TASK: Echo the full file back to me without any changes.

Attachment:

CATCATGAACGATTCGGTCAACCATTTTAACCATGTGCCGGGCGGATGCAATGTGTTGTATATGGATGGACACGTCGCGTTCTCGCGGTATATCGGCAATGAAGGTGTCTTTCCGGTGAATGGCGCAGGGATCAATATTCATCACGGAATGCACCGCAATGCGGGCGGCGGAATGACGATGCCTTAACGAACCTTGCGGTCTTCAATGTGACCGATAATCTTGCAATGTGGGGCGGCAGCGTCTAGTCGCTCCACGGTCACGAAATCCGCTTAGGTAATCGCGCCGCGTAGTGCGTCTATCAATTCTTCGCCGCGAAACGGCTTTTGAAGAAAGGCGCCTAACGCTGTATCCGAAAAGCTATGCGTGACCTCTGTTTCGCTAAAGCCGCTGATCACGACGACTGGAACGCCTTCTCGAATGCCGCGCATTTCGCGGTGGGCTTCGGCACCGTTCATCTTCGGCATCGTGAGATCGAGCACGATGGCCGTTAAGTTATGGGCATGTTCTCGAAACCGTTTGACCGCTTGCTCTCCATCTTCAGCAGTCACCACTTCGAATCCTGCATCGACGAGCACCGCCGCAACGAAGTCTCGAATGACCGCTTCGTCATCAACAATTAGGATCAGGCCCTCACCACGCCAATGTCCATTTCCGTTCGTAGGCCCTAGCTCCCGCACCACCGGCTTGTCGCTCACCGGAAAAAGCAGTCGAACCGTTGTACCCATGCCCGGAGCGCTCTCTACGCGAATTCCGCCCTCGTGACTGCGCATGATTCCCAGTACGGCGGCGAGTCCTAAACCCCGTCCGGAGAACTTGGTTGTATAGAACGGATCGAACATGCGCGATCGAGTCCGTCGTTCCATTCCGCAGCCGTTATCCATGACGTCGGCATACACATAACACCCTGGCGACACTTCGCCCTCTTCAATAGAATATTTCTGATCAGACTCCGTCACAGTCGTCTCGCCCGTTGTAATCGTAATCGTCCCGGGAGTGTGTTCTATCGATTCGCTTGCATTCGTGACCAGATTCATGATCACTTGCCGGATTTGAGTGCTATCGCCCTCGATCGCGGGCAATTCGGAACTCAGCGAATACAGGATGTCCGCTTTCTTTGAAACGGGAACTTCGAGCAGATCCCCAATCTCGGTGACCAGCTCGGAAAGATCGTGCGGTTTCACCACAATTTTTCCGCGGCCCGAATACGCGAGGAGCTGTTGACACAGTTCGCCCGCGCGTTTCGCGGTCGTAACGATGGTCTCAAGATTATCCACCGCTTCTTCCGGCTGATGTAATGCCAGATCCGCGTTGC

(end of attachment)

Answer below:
CATCATGAACGATTCGGTCAACCATTTTAACCATGTGCCGGGCGGATGCAATGTGTTGTATATGGATGGACACGTCGCGTTCTCGCGGTATATCGGCAATGAAGGTGTCTTTCCGGTGAATGGCGCAGGGATCAATATTCATCACGGAATGCACCGCAATGCGGGCGGCGGAATGACGATGCCTTAACGAACCTTGCGGTCTTCAATGTGACCGATAATCTTGCAATGTGGGGCGGCAGCGTCTAGTCGCTCCACGGTCACGAAATCCGCTTAGGTAATCGCGCCGCGTAGTGCGTCTATCAATTCTTCGCCGCGAAACGGCTTTTGAAGAAAGGCGCCTAACGCTGTATCCGAAAAGCTATGCGTGACCTCTGTTTCGCTAAAGCCGCTGATCACGACGACTGGAACGCCTTCTCGAATGCCGCGCATTTCGCGGTGGGCTTCGGCACCGTTCATCTTCGGCATCGTGAGATCGAGCACGATGGCCGTTAAGTTATGGGCATGTTCTCGAAACCGTTTGACCGCTTGCTCTCCATCTTCAGCAGTCACCACTTCGAATCCTGCATCGACGAGCACCGCCGCAACGAAGTCTCGAATGACCGCTTCGTCATCAACAATTAGGATCAGGCCCTCACCACGCCAATGTCCATTTCCGTTCGTAGGCCCTAGCTCCCGCACCACCGGCTTGTCGCTCACCGGAAAAAGCAGTCGAACCGTTGTACCCATGCCCGGAGCGCTCTCTACGCGAATTCCGCCCTCGTGACTGCGCATGATTCCCAGTACGGCGGCGAGTCCTAAACCCCGTCCGGAGAACTTGGTTGTATAGAACGGATCGAACATGCGCGATCGAGTCCGTCGTTCCATTCCGCAGCCGTTATCCATGACGTCGGCATACACATAACACCCTGGCGACACTTCGCCCTCTTCAATAGAATATTTCTGATCAGACTCCGTCACAGTCGTCTCGCCCGTTGTAATCGTAATCGTCCCGGGAGTGTGTTCTATCGATTCGCTTGCATTCGTGACCAGATTCATGATCACTTGCCGGATTTGAGTGCTATCGCCCTCGATCGCGGGCAATTCGGAACTCAGCGAATACAGGATGTCCGCTTTCTTTGAAACGGGAACTTCGAGCAGATCCCCAATCTCGGTGACCAGCTCGGAAAGATCGTGCGGTTTCACCACAATTTTTCCGCGGCCCGAATACGCGAGGAGCTGTTGACACAGTTCGCCCGCGCGTTTCGCGGTCGTAACGATGGTCTCAAGATTATCCACCGCTTCTTCCGGCTGATGTAATGCCAGATCCGCGTTGC